To increase the density of pixels in an image or video, our software will need to understand the objects they contain. Most image recognition algorithms use a convolutional neural network (CNN) to determine features important to the objects in an image so that they can match it to known categories. For this process, we only need the features.
As shown with a sharpened image, the difficulty in upscaling a low resolution image or video comes from the places where the color changes quickly; known as high frequency details. Think the branches on a tree or words.
Our demo uses a modified version of this published algorithm. Using dense blocks of neural nets—that is, nodes that output layers that are closer to the input layer than normal—the CNN can focus its attention on those specific details. High frequency details can get lost in lower levels of normal CNNs; in the denser networks, these tiny textures are accentuated.
In the demo below, we’ll import a super resolution model, upload a low resolution image, run the model on the image to upscale, and view several different outputs comparing the new image to the original image. It’s all pre-built and ready for you to run!
Get started with our upscaling demo
The demo is contained within two Jupyter notebooks that contain all the Python code needed to upscale an image or video. You can run them locally in Jupyter, managing the requirements yourself, or you can use Intel(r) DevCloud for the Edge and skip directly to using the demo remotely without installing any additional software.
To get started locally, follow these installation instructions. Open
202-vision-superresolution-image.ipynb in Jupyter.
- Select Open Jupyter* Notebooks
Note: You may get an HTTP 400 error here. If so, you will need to clear your cache.
- Launch a new server.
- Click New >> Terminal.
- In the terminal, clone the OpenVINO demos with the command,
git clone https://github.com/openvinotoolkit/openvino_notebooks.git
- Return to the Control Panel, then navigate to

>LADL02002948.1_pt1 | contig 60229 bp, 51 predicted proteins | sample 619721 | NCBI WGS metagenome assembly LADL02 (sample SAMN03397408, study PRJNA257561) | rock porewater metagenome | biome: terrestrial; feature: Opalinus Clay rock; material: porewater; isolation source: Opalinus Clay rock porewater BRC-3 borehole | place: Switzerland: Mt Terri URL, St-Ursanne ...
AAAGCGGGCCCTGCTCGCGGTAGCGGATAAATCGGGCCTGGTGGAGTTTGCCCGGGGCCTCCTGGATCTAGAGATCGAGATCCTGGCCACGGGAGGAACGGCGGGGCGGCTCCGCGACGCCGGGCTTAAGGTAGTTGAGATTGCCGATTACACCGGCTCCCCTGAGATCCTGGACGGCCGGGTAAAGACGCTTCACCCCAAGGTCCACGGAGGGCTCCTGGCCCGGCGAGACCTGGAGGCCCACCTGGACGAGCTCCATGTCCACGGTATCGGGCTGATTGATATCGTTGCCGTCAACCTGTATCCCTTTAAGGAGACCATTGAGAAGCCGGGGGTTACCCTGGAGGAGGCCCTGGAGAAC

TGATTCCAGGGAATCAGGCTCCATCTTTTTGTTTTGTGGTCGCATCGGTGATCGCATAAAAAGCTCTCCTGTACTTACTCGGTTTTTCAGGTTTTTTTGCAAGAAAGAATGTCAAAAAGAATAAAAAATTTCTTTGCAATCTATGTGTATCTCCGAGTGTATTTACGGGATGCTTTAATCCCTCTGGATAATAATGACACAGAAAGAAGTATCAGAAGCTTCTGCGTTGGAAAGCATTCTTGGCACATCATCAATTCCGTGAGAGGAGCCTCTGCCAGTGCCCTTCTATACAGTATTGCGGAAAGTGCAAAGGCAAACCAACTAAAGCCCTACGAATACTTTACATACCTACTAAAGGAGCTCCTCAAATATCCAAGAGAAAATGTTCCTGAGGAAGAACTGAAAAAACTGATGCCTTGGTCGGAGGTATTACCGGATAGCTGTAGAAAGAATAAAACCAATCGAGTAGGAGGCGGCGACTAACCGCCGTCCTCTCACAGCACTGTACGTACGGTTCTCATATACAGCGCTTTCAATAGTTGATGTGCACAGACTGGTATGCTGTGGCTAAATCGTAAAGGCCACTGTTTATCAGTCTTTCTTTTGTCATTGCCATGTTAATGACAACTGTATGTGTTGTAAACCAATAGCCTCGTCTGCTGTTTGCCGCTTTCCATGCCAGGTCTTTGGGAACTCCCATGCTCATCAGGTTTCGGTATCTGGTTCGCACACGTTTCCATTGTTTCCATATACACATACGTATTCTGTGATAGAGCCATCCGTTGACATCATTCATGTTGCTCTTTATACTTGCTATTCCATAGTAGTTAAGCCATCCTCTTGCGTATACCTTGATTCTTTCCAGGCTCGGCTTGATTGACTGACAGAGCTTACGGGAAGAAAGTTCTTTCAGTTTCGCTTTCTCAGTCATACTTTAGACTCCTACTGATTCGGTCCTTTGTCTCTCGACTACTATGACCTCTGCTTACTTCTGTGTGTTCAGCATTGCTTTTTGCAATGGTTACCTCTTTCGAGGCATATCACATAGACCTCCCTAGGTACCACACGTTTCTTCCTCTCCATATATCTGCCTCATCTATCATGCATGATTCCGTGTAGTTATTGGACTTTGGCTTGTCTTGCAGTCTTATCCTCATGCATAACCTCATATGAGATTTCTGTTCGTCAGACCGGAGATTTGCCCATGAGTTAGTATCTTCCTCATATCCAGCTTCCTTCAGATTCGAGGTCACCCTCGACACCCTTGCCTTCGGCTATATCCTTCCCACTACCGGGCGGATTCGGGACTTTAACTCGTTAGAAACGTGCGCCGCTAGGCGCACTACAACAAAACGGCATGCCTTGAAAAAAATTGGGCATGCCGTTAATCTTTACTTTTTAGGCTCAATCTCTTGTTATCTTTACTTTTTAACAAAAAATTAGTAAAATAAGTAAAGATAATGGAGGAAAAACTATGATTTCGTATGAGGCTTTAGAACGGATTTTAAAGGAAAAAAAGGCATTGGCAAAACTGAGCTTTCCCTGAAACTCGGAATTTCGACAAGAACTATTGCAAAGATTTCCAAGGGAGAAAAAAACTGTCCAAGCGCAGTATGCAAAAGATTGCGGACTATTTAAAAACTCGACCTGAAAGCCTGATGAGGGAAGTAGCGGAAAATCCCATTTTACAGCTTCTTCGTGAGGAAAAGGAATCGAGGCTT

/openvino-notebooks/notebooks/202-vision-superresolution/202-vision-superresolution-image.ipynband open the notebook.
Using the notebook
The notebook is already built and ready to run. Run the entire notebook (). You can scroll through the cells to see what each step in the model is doing. Scroll down and you’ll see a comparison between the bicubic sampling method and the superresolution method for a cropped version of the picture.
To run the model on your own image, upload an image to the images folder and change the Image Path in cell 6. You can also change the crop location by changing starty and startx variables in cell 7.
Super resolution upscaling puts us one step closer to enhancing details in an image; as you can see in the picture of the tower and the cherry tree above, we were able to enhance the corner well enough to read the words on the flag. But this sort of computer vision application is only as good as the model and CNN behind it, and they can sometimes do strange things. What’s exciting about the moment we live in is that the tools needed to work on projects like this, and perhaps to contribute to the next breakthrough, aren’t just available to academics in laboratories or employees at major tech companies. Anyone can start to master the basics of machine learning from home, putting them on the path to great discoveries in the future.
Intel has a suite of software tools to help continue your AI journey. From conversion and optimization using OpenVINO(™), to benchmarking and prototyping using Intel(R) DevCloud for the Edge, to working with packaged solutions ready for deployment from the Intel(r) Edge Software Hub. Read here to learn more about how you can leverage these tools, or explore them directly yourself.